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Unformatted text preview: ECEN 646 , Homework 9 Solutions Qiniar Exercise (4.6), Chapter 5 We are given P(j,j) > 0 for some 3'. Let A be the set of all n 2 1 such that P"(j,j) > 0.
In that case, 1 E A because P1(j, j) = PU, j) > 0. Thus the greatest common divisor of set A is
1 (the integer 1 has no higher divisor than i) so by Criterion 3.4, state 3' is aperiodic. Since the
Markov chain is irreducibie, all states must be aperiodic. Qinlar Exercise (4.7), Chapter 5 We are given .9 m 3, S m 8, and A ﬁ 4. Z;r1 is the total demand during the nth week and X” is
the stock on hand just before the nth week. Since the demand process is Poisson, its distribution
is A" _4 4’6 ma. :k}=eﬂkﬁme k! (a)
From Exampie (1.16), X72” ﬂ+1zj1if3<Xﬂ_<—8$ Zn+l§Xn Xn+i = 8 r" Zn+1= j, if Xn S 3, ZnH 5 8
U, I o.w.
The value of XHH is a. function of X71, and Zn“. Since ZR“ is independent of X0,. . . ,Xn, it is true that P{Xn+1=jXo,...,Xﬂ}= P{Xn+1 r”— len} is a Markov chain. Since 0 S Xn 5 8, the
state space E = {0,1, . . . ,8}. Consider P{Xﬁ+1 = 3'an = t}, and let pn = 54% and rn = 2;”an 6—4417: as deﬁned in the
problem statement. For t g 3 and j aé 0, we will ﬁll the inventory to S m S and then subtract the
demand, so I . I _ . M 4034}
PinH—l =J!Xn ziiﬂpis’znntl$3}=P{Zn+1=8"3}=e 4(8 Wj): :psvj
If i S 3 and j = 0, then demand must be greater than S :4 8:
00 4k
P{Xn+r — [lan = t} = P{Zn+1 > 3} — 28—4? m r7
k=8 ‘ If 4 Si 3 8 and j # 0, the inventory is not ﬁlled, so P(i,j) is only nonzero when j < i. In this case,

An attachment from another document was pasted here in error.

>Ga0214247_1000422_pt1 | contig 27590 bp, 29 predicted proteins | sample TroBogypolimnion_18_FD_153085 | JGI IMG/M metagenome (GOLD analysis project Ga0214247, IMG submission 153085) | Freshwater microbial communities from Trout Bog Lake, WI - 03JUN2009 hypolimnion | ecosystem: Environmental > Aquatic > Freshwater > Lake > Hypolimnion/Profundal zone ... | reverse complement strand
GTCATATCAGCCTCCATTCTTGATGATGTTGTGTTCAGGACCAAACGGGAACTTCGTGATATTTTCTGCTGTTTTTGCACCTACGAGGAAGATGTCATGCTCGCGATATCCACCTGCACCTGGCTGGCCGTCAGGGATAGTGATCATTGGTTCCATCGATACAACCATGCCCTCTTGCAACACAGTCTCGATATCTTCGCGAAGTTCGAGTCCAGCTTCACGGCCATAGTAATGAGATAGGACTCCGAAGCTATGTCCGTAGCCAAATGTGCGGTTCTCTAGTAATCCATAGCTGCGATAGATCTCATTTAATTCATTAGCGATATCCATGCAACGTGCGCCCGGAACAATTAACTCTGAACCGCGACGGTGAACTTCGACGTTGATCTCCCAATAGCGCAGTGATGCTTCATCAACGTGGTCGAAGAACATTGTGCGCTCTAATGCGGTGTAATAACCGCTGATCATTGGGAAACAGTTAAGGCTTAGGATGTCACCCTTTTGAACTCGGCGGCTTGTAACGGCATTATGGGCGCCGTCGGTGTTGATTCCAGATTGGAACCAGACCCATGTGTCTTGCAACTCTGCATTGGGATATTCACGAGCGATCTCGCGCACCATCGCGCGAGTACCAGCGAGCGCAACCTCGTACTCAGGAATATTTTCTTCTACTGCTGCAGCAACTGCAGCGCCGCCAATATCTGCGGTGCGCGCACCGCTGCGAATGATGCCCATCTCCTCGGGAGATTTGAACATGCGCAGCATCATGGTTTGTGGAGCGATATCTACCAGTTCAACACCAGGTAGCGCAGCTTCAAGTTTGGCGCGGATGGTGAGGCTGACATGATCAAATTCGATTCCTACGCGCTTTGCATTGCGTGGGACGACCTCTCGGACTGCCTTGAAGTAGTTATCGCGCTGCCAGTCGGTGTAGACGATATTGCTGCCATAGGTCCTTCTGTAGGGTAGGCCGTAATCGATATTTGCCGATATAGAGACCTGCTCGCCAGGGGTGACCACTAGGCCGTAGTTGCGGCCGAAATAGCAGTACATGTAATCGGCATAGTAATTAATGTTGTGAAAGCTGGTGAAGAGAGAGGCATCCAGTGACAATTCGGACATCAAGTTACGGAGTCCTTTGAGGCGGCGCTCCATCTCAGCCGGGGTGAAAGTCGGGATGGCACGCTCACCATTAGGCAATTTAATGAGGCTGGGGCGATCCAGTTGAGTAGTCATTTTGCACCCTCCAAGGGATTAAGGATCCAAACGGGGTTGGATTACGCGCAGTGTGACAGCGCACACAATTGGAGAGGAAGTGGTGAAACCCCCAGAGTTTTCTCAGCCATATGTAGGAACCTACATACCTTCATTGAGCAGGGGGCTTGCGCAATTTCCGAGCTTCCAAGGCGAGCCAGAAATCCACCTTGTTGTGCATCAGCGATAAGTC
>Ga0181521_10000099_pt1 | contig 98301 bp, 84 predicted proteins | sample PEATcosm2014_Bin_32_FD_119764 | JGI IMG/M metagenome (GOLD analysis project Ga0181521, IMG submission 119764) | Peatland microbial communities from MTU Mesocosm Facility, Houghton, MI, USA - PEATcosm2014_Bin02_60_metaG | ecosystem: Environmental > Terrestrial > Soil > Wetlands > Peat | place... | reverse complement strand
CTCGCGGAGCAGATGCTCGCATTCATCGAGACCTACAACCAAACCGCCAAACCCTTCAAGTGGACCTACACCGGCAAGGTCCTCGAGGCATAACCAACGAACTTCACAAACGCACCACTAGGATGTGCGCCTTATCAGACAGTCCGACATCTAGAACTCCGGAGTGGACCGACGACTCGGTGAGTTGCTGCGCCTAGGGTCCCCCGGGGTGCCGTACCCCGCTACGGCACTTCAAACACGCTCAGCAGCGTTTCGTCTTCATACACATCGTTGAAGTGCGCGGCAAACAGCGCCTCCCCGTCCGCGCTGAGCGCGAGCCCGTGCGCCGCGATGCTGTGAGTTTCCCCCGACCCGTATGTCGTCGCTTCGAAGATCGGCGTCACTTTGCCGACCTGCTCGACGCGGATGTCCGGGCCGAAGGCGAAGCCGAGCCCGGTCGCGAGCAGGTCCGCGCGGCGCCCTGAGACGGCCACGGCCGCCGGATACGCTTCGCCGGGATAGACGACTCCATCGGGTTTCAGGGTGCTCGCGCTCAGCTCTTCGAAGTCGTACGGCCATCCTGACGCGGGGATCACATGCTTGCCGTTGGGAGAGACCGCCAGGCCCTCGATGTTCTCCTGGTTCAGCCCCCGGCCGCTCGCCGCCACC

46—1”) (i — j): T" “‘9'
If 4 S i g 8 and j m 0, the inventory is not ﬁiied and the demand meets or exceeds the supply. In
this case, P{Xn+1=jan : 3 P{Zn+1=i—j}= 6—4 “iii 00
Pm“ : OEXR m i} = Pizn+12il= Ze k, kmi — Tiwl Thus we have the transition probabilities given in P in the problem statement. (b) Here I assume that a shortage is when demand? exceeds inventory. Since the problem didn’t
explicitly deﬁne a shortage, if you made and stated a different assumption, that is okay also. With
my assumption, we need the probability that, starting with 8, that demand Zn“ exceeds 8. This
is 30 44k 8 44k
P{Z,,+1> s} : 2e“ 76—! =r8 m 1mg}; 75
56:9 I 1:20 I If you solve for the numerical value, this is 2
54 256 194 4096 16384 65536)_07023L P z :1— ‘4
{n+1>8} 8 (1+4+8+ﬁ+24+120+720+5040+40320 (c) i read this as, starting at Xe : 8, no replacement is needed at either t1 or t2. This is the
event that X1 > s and X2 > s, or 8 — Z1 — Z2 > 3. Equivalently, Z1 + Z2 < 5. Since 2'1 + 22
are Poisson arrivals in the time interval ((3, 2}, this is also a Poisson distribution, with time interval
length 2, W8 8; I m 0&0
z! 4
P{X} >3,X2>3!XG=8}mP{Zl—iZg <5}=Ze
120 (d) Starting with 4 units, any positive demand in a week will cause replenishment. Thus each week
is a Bernoulli trial, where replenishment is not needed with probability q : P {2, = 0} = e” , and
replenishment is needed with probability p = 1 — q = 1 — ew‘l. Then the time to ﬁrst replenishment, T, is geometric, ie., P{T : n} 2 pqn—l Z (1 __ er4)e—4(nel) : (e4 _1)ee4n Qinlar Exercise {4.10), Chapter 5 (all We’re given that Y11 is the age of the equipment in use at time n, and q, is defined as
P {1,114.1 = i + 1§Yn 2 Fort : O, P {YHH = llY = O} is just the probability that the equipment
doesn‘t fail at time 1, ie., P {YWH : 111’}, z 0} = l — P {equipment doesn’t fail in ﬁrst interval} =
1—191. Fort: 1, . _ PY mi+i,Yn:i PYn mi+1
Manettrivia} Maggi} }: lpﬁﬁﬁﬂl H P {equipment doesn’t fail in i + 1 intervals}
P {equipment doesn’t fail in 1 intervals}
‘ 1
Zgozwzpk z: 1 "“ Pk
Big—4+1“ 1 “' Zlczl Pk i! (b)
{Yn} is Markov because P{Yn+1:jlYgziG,...,Yn:ln} '_ P{Y mi YD—ig}
n# 111"'7 Ifj 75 0 and j # in + 1, then P{Yn+1 :2 jIYg = i0,...,Yn w in} 2 0 since the lifetime can only